The White House on Wednesday urged lawmakers to extend unemployment benefits for millions of unemployed Americans, its latest pitch to ratchet up pressure for Congress to pass legislation to renew the benefits.
"This New Year's Day, there is likely less joy and more fear and distress in the homes of 1.3 million Americans who this week have seen their unemployment insurance suddenly cut off -- a vital lifeline that these Americans depend on as they fight to find a job," Gene Sperling, director of the National Economic Council, said in a statement.
"There would be no better New Year's resolution for Congress to make today than to commit to making the first new legislation for the new year the restoration of emergency unemployment insurance for those who have this week just been cut off," said Sperling.
Approximately 1.3 million workers currently receiving extended unemployment insurance (UI) benefits lost them as the program expired on Dec. 28. About 3.6 million additional people will lose access to UI benefits beyond 26 weeks by the end of 2014 if Congress fails to act, the White House figures showed.
Unemployed Americans can get 26 weeks of state-paid unemployment benefits, and the length of the benefits has been extended in 2008 after the onset of the financial crisis with the financial help of the federal government. The federal government- funded extra assistance UI program has been repeatedly extended in past years.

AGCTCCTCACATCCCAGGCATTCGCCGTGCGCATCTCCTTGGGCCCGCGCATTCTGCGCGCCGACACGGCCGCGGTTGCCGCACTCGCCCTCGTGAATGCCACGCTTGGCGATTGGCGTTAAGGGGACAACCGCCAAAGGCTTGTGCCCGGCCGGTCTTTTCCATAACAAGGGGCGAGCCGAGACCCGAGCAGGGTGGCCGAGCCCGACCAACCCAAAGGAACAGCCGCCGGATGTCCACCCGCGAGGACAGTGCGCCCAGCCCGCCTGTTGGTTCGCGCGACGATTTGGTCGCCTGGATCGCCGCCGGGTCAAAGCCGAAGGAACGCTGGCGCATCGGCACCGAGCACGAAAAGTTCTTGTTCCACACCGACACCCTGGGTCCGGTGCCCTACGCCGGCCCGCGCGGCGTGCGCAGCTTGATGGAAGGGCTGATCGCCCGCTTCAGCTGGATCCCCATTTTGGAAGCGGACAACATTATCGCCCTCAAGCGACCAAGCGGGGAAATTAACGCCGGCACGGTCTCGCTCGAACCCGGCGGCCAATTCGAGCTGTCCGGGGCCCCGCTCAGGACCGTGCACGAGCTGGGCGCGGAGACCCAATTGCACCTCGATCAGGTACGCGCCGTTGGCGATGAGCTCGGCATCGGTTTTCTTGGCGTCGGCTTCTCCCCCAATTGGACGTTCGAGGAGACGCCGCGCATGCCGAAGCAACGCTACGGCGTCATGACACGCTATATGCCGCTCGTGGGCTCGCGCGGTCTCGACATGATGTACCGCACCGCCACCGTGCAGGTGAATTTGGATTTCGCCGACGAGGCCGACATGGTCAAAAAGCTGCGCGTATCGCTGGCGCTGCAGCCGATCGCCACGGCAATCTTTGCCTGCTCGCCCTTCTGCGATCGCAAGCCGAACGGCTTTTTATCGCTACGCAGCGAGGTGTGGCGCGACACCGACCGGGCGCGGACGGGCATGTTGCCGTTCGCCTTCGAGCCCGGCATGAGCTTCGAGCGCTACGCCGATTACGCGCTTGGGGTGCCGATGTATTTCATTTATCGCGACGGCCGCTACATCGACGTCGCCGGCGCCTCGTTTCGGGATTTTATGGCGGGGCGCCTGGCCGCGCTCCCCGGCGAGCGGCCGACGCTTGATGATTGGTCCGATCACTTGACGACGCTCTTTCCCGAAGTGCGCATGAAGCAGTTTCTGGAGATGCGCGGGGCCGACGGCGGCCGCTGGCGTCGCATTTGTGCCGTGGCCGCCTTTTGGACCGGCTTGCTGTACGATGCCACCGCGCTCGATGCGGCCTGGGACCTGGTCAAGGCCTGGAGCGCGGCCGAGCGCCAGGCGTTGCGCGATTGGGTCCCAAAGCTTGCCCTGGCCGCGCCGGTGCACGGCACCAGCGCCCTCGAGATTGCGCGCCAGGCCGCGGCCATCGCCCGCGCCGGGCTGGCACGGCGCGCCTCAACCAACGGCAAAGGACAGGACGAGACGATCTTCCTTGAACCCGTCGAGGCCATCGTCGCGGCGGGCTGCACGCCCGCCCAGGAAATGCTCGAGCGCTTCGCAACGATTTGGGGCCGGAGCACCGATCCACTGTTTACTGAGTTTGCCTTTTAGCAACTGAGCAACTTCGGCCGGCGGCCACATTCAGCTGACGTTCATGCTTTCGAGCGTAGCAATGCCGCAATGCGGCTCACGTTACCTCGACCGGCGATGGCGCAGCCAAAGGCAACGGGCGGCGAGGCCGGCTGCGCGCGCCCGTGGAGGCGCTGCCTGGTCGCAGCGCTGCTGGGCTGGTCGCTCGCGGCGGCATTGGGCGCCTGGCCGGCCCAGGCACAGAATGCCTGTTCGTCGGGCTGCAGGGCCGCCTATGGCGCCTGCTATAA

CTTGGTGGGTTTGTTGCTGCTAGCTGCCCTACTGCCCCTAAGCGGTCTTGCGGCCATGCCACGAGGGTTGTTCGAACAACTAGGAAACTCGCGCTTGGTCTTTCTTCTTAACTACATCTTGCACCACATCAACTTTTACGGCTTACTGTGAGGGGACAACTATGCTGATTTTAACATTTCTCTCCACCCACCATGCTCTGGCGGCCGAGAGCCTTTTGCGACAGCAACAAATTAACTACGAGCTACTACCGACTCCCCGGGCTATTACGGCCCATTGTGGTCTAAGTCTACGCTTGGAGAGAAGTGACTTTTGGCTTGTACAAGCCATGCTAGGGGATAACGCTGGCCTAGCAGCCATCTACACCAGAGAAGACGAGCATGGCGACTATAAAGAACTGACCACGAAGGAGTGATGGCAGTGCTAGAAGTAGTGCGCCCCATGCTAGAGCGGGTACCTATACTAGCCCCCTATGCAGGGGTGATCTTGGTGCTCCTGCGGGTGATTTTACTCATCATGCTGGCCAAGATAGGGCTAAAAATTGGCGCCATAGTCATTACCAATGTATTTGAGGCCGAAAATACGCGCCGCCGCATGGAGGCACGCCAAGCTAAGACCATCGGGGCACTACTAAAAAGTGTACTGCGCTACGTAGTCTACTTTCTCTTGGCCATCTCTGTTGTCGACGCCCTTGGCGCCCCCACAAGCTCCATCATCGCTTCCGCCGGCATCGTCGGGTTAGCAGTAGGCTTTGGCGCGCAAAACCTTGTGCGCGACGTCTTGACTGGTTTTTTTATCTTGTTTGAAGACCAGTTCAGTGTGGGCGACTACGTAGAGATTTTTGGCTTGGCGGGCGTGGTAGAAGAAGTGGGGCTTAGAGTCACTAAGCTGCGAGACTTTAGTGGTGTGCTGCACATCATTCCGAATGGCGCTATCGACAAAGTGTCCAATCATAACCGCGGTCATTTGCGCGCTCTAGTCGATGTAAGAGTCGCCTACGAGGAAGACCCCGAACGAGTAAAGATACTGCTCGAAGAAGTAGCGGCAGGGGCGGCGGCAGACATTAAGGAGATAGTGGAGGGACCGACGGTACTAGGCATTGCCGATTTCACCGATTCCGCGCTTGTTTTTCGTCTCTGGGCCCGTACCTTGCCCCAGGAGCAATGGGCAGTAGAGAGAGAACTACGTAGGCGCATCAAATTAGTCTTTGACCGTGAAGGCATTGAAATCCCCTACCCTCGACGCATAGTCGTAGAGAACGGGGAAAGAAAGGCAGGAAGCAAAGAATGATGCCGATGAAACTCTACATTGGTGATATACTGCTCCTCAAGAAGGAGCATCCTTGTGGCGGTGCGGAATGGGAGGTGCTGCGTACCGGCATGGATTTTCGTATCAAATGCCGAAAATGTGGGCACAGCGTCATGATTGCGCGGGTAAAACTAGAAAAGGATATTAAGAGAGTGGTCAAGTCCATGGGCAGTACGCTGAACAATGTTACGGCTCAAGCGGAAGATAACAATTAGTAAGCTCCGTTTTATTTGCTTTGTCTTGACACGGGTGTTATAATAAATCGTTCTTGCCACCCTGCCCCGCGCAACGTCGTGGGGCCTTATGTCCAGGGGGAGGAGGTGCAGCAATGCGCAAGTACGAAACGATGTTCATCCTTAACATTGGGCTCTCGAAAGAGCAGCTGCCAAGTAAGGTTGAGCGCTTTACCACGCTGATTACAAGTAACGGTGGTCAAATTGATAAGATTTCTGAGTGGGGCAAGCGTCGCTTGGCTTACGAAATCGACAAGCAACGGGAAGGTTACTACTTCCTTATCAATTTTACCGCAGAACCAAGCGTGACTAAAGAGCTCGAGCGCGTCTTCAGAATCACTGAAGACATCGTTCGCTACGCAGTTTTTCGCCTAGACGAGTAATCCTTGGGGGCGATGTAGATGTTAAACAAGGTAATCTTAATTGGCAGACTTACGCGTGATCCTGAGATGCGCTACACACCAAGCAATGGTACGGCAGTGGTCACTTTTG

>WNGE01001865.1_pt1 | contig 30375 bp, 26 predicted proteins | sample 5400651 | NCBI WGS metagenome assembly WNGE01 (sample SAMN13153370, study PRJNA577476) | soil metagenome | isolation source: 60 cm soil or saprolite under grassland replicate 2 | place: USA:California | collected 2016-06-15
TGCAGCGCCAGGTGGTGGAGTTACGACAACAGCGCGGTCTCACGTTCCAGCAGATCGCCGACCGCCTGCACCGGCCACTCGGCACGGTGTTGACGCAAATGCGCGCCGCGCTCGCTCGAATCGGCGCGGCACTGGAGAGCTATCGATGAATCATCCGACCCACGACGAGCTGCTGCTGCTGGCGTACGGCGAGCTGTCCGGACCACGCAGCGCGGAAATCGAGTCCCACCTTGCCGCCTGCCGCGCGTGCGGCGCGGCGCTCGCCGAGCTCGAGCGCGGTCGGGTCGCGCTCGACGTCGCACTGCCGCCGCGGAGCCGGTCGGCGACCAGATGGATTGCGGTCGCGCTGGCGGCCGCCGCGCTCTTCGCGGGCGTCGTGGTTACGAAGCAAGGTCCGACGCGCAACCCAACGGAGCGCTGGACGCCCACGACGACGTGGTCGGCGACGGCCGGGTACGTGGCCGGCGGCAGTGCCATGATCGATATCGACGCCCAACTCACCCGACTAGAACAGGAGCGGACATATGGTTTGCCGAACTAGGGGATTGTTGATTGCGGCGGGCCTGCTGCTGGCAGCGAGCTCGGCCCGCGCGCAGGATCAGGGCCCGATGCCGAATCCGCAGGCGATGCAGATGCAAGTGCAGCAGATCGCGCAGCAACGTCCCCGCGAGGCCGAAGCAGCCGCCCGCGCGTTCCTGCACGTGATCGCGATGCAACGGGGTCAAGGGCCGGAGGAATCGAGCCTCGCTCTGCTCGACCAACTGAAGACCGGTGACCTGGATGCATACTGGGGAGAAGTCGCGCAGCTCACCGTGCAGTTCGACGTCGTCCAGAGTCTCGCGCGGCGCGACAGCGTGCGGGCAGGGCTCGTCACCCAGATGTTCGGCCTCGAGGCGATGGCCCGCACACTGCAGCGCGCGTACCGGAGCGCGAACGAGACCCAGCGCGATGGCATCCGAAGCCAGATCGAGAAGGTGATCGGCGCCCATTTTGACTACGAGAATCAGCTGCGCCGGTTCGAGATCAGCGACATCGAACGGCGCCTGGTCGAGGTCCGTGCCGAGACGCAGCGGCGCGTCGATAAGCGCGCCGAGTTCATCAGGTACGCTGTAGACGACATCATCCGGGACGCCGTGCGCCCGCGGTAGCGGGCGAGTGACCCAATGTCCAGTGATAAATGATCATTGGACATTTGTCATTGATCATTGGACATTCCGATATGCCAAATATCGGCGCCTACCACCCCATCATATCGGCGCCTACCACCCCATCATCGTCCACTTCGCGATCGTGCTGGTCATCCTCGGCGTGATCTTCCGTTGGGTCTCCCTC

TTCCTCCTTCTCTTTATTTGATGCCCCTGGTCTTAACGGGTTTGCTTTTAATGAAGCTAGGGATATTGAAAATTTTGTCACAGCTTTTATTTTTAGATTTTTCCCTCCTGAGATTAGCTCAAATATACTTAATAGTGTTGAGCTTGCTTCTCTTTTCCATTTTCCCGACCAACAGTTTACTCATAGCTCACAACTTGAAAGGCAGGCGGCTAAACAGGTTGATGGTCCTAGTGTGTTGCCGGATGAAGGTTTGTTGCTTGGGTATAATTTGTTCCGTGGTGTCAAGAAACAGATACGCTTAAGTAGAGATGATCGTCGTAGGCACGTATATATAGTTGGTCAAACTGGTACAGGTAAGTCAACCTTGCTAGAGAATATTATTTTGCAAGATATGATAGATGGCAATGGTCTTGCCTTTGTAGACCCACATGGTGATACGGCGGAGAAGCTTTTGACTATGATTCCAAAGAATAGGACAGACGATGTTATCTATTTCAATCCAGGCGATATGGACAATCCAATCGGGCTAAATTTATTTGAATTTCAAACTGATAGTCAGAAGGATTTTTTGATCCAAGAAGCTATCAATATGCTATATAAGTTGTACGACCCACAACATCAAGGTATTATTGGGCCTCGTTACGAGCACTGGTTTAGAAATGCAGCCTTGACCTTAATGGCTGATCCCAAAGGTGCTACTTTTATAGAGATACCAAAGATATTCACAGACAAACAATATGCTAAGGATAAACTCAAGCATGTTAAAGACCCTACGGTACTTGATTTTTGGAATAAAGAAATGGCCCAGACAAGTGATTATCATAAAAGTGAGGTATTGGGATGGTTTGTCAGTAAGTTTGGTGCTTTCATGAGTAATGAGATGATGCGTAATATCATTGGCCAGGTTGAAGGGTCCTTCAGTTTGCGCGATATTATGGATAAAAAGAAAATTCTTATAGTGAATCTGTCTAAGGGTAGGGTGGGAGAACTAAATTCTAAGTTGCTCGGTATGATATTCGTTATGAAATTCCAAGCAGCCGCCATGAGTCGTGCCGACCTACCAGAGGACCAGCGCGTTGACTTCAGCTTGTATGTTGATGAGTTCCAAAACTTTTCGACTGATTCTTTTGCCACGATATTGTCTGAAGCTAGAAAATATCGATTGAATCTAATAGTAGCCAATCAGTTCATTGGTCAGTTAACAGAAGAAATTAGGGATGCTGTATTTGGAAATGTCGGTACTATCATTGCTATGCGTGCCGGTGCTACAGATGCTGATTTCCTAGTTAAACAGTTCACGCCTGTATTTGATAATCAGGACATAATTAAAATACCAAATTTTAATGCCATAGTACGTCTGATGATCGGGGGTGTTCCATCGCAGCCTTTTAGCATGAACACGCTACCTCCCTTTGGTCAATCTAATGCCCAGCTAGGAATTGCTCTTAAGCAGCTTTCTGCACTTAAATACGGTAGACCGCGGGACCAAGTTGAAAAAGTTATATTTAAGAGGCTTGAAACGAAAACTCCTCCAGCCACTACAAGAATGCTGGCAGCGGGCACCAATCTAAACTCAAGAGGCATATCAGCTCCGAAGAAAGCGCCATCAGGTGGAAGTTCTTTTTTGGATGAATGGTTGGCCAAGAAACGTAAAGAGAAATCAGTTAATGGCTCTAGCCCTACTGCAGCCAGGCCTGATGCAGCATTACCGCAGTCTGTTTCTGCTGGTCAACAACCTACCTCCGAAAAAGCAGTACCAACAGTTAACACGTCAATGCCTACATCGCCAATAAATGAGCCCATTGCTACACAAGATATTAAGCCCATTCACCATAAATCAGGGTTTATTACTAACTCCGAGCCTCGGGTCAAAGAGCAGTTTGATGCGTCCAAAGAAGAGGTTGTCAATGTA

"Failing to extend emergency unemployment insurance through 2014 will negatively impact 14 million Americans -- the 4.9 million workers who will see unemployment insurance cut off and the approximately 9 million additional family members they are supporting. But if Congress does the right thing and acts to extend emergency unemployment benefits through 2014, it is estimated to lead to 200,000 jobs and a fifth of a point of additional economic growth," he added.
Senate Majority Leader Harry Reid has said that the upper chamber is scheduled to vote Monday on a three-month extension of federal government-funded jobless benefits.
President Barack Obama strongly supports Majority Leader Harry Reid's commitment to bring the bipartisan bill for a vote the very first day the Senate returns on Jan. 6, Sperling said.